Test that your app runs or does not run commands.
Ruby has a bucket of ways to run commands:
Mocking becomes impractical because you seldom care how a command is run, just that it is run (or not run). Methods that run the command through the shell are also tricky to mock correctly, as extra shell syntax can easily throw off the test.
lambda do ... end.should run_command('convert', 'bad.gif', 'good.png')
assert_runs_command 'convert', 'bad.gif', 'good.png' do ... end assert_does_not_run_command 'convert', 'bad.gif', 'good.png' do ... end
Not really using them myself, but I'll bet they're easy to add. Patch me and be famous!
You can match arguments against regexps:
lambda do ... end.should run_command('convert', /.gif\z/, /.png\z/)
n, matches any
lambda do system 'diff', 'old.txt', 'new.txt') end.should run_command('diff', 2)
An range matches any number of arguments in that range:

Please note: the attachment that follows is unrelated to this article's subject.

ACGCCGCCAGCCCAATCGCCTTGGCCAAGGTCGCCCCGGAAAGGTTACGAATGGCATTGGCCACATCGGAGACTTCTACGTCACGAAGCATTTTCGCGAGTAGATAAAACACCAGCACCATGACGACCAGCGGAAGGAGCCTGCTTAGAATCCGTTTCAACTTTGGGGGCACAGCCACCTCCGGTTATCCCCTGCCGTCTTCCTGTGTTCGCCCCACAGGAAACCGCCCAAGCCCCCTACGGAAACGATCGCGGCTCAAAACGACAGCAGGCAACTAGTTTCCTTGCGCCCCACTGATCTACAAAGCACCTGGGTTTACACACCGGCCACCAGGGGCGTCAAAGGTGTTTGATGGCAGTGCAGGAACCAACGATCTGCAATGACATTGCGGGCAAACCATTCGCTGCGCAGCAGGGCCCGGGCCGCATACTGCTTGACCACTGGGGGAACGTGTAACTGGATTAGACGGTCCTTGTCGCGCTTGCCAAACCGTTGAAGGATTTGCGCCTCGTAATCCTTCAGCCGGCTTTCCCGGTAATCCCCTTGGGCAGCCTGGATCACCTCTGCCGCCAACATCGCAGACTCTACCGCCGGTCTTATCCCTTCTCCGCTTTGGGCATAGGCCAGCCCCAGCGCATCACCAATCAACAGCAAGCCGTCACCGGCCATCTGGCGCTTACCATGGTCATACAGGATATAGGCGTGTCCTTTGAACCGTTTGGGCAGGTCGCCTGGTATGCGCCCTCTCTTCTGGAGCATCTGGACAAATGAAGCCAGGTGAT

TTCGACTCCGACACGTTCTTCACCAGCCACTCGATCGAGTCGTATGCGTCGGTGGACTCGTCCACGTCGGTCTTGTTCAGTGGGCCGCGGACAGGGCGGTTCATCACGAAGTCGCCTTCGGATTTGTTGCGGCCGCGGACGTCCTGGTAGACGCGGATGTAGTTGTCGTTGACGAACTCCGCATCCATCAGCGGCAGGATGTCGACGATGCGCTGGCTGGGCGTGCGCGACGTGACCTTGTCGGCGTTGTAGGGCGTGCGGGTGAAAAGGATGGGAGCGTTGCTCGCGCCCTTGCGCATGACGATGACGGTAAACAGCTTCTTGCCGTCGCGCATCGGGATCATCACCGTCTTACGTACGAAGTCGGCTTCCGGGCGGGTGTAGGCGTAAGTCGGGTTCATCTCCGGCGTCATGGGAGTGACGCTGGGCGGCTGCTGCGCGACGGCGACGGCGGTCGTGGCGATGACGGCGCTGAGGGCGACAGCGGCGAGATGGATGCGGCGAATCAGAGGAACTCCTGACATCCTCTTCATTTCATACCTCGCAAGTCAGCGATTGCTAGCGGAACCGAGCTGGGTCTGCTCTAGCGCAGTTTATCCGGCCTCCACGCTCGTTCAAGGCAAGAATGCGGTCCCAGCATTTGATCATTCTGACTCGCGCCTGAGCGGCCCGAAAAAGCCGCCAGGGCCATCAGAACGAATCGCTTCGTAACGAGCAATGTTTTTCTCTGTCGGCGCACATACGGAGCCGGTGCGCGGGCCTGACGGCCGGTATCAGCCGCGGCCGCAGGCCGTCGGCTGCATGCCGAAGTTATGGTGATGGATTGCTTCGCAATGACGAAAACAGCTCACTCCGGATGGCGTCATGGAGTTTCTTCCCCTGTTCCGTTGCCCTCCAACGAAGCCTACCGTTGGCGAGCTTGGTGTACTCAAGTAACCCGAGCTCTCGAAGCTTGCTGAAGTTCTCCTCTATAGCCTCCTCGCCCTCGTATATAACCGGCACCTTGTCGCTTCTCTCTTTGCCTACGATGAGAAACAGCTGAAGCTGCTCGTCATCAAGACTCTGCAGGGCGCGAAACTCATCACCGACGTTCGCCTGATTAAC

lambda do system 'diff', '-w', 'one.txt', 'two.txt', 'three.txt' end.should run_command('diff', '-w', 2..3)
:* matches any number of arguments:
lamdba do system 'hostname' end.should run_command('convert', :*, 'target.png')
:+ matches at least one argument:
lamdba do system 'hostname' end.should run_command('gem', 'install', :+)
Any combination of wildcards can be used together.
You can record the commands run during a block:
commands = CommandTest.record do system 'convert', 'bad.gif', 'good.png' system 'identify', 'good.png' end commands # [['convert', 'bad.gif', 'good.png'], ['identify', 'good.png']]
And then match them yourself:
CommandTest.match?(commands.first, ['convert', :*])
You can use this to check that commands were run in a certain order, a certain number of times, in a pretty pattern, ... the possibilities are endless!
- Bug reports: http://github.com/oggy/command_test/issues
- Source: http://github.com/oggy/command_test
- Patches: Fork on Github, send pull request.
- Ensure patch includes tests.
- Leave the version alone, or bump it in a separate commit.
Copyright (c) 2010 George Ogata. See LICENSE for details.